LAWRENCE, Kan. — It does Bob Stoops no good to give us a full-blown injury report each week. It's in the Oklahoma coach's best interest to provide as little detail as possible about how his players are feeling in regard to their various bumps, bruises and ailments.
Why give opponents that info and ammo, right?
Here's the rub: It's one of the things fans are most concerned about. I'll bet I receive as many emails and tweets about injuries each week than any other subject. Just got another email, actually.
So, an important function of my job is providing an accurate – or accurate-as-possible – injury report during games and then between them. There's an insatiable hunger for it.
And that's where Stoops is not cooperating. He sometimes bristles at injury questions, threatening to not speak with us if that's our line of questioning. Stoops has told us a couple of times that he would update player conditions on Thursdays — a day when he does not make himself available for interviews.
Then there's the nature of what we're told. Stoops has told us each of the past three weeks that “everyone is OK” or none of the conditions is “serious.”
Then we show up each week to see who is actually going to play and who is not. It'd be something if the college game could match the NFL and go to the probable-questionable-doubtful-out system, but I'm sure there are privacy rules preventing that where college kids are concerned.
Brennan Clay is a good example of this Sooners smog screen. He bangs up his shoulder against Ball State. Looks like a stinger.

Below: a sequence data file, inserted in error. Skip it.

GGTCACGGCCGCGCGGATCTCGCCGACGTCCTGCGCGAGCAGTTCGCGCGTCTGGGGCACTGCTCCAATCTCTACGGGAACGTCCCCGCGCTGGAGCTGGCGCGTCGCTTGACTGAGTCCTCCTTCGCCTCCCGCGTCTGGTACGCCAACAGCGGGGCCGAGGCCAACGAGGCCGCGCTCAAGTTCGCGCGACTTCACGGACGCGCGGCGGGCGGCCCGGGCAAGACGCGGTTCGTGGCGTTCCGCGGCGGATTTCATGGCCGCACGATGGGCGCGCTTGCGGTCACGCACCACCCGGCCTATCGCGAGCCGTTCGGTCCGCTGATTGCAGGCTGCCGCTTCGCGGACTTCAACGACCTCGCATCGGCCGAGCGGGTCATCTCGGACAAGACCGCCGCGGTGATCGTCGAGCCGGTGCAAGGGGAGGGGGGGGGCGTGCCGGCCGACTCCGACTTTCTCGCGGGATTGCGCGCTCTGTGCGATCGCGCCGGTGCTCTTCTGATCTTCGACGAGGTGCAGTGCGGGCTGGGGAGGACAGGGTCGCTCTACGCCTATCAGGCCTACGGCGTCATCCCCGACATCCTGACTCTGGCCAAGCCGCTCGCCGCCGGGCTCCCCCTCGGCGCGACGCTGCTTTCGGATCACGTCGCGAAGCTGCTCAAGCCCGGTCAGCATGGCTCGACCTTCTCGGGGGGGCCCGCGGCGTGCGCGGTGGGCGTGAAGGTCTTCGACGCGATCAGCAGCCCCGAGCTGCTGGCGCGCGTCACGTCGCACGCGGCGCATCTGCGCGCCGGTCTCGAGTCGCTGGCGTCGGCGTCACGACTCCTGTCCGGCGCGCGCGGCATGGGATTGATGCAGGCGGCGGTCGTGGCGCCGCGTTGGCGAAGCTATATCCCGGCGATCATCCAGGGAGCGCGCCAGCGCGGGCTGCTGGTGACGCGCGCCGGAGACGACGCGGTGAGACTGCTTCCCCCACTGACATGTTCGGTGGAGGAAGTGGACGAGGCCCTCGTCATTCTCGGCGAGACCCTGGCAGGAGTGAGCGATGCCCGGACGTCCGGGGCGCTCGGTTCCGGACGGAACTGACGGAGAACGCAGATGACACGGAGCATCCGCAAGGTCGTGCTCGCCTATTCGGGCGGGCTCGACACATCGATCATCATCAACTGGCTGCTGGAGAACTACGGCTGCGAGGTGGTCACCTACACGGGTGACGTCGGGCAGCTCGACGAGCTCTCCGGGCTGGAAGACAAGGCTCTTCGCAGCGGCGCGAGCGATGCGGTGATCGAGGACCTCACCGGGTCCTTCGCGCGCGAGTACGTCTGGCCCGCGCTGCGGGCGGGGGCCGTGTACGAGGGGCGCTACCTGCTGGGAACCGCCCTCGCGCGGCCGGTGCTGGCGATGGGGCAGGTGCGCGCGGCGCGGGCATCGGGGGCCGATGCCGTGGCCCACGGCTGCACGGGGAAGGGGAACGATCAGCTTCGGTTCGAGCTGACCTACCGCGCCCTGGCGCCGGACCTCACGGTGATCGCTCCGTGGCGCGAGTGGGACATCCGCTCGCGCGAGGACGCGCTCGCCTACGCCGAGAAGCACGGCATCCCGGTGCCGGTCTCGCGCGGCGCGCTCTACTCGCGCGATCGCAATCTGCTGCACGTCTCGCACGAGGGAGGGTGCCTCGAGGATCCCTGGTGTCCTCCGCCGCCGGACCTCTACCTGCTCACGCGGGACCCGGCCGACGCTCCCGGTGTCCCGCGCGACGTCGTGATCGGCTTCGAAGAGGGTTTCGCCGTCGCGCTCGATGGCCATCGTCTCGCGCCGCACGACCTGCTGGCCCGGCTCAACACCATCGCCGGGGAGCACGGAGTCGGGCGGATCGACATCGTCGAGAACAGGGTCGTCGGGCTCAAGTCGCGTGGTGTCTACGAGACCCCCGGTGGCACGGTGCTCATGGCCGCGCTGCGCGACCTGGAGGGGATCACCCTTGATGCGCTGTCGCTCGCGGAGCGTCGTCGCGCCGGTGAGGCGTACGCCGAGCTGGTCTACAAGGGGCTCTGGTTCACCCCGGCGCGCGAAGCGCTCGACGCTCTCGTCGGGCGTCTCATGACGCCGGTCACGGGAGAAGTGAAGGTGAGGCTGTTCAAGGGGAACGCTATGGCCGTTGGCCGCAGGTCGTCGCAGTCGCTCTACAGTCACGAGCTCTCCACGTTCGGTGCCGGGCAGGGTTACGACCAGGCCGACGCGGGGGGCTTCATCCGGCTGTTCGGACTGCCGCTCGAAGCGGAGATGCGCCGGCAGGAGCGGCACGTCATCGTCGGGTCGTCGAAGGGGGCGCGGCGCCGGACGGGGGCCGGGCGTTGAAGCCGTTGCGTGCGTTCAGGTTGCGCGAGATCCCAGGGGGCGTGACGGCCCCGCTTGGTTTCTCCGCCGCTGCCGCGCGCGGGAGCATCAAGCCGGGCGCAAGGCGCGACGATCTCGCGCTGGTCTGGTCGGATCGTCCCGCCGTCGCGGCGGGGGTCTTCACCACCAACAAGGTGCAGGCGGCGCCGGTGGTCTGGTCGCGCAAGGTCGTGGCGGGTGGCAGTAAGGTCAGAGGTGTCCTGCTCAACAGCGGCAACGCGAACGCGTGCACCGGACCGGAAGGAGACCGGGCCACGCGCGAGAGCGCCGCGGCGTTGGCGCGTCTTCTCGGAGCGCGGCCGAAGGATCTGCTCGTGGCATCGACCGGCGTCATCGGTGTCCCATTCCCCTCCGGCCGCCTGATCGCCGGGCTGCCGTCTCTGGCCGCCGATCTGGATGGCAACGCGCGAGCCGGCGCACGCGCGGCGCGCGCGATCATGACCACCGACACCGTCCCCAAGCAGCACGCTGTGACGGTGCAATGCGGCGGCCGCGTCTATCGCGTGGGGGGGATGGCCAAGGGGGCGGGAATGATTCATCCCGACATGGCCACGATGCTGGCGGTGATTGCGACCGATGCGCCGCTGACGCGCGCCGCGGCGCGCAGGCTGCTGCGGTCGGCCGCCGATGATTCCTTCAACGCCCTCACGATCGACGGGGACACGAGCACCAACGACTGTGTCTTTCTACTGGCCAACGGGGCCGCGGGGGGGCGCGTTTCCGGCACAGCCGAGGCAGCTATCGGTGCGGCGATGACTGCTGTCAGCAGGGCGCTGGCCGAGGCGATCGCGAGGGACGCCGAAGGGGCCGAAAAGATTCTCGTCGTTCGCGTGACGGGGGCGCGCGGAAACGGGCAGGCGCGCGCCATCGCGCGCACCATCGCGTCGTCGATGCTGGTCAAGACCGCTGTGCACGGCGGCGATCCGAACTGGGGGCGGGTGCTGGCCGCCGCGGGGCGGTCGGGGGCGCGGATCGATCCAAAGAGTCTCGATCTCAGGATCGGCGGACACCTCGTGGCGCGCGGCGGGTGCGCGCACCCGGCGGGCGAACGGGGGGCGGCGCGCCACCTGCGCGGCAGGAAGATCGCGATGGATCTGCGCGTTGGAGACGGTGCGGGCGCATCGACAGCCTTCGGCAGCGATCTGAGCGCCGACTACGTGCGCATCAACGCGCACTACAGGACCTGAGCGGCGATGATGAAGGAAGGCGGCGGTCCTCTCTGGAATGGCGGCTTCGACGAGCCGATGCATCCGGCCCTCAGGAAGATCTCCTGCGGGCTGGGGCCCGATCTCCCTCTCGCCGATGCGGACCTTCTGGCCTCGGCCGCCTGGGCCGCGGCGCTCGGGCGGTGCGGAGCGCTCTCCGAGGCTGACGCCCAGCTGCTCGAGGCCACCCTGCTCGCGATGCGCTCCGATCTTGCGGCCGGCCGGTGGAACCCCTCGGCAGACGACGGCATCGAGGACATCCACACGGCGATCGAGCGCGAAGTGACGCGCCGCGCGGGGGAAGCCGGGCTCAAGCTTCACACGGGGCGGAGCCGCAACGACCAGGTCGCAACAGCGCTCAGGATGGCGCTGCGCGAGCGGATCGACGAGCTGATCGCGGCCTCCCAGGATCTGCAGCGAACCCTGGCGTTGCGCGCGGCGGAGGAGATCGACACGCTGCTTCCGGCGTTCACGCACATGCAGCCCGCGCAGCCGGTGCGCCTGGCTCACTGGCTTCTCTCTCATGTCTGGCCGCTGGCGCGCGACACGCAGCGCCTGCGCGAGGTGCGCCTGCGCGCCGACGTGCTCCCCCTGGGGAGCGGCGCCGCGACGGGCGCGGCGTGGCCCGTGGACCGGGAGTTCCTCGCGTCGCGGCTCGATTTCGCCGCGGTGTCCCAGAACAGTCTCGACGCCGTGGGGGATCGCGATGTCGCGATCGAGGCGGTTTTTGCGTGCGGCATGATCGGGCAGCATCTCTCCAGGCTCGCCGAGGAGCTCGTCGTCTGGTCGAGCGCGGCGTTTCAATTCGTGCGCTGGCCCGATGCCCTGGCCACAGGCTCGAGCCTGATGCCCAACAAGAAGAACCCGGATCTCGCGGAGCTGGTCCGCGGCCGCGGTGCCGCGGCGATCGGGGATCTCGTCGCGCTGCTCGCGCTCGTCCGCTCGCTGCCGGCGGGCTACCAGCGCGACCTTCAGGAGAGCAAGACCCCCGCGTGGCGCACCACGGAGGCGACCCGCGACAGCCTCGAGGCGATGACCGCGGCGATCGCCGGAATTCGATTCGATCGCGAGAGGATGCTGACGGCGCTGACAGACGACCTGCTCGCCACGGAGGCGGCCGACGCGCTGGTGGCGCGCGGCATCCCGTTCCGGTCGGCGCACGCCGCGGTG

We're told after the game it's not serious and he should play against Texas. We follow up in the days preceding the Texas game. I specifically recall Stoops saying everyone who played against Ball State would be available against Texas.
Then Clay, who had started the first four games a running back, does not play against the Longhorns.
We then ask about Clay in advance of the Kansas game. Same thing. Everyone's fine. Saturday arrives, and Clay dresses but does not play. Doesn't seem like a depth-chart deal; a teammate said Clay's shoulder was still bothering him.
He tweeted after the game this week will be his “comeback week.” Does that mean this timetable was set all along for an issue we were told would cost him no games?
Late Saturday night, after the 30-point win at Kansas, we're again told everyone is fine — even though no fewer than a half-dozen players left the game with something or another. Included: running back Roy Finch, defensive tackle Casey Walker, linebackers Corey Nelson and Tom Wort.
Then, Sunday morning, on the ride home from the Wheatland, I see a tweet from Nelson saying he’s having an X-ray exam on his arm and is hoping for the best. (He later tweeted nothing was broken, but he had ligament damage. He is expected to play through the injury.)
And how about linebacker Travis Lewis? We're told in the lead-up to Florida State that Lewis' injured foot will likely keep him out the following week against Missouri – and then he plays the entire game against FSU.
Is Stoops lying? No, not technically. There's enough wiggle room in the words “expect” and “we'll see” to excuse him via semantics. But it's less than genuine, the tone we're being dealt — which, in turn, creates the distorted version of reality that you read on Web pages and in newspapers.
If Stoops does not want to tell us everything he knows, that's fine. Don't blame him. But the message often being delivered is downright misleading.
Want to know how the Sooners are feeling? Like those of us around the program on a daily basis, show up to a game and find out and stay tuned in to the players' Twitter accounts.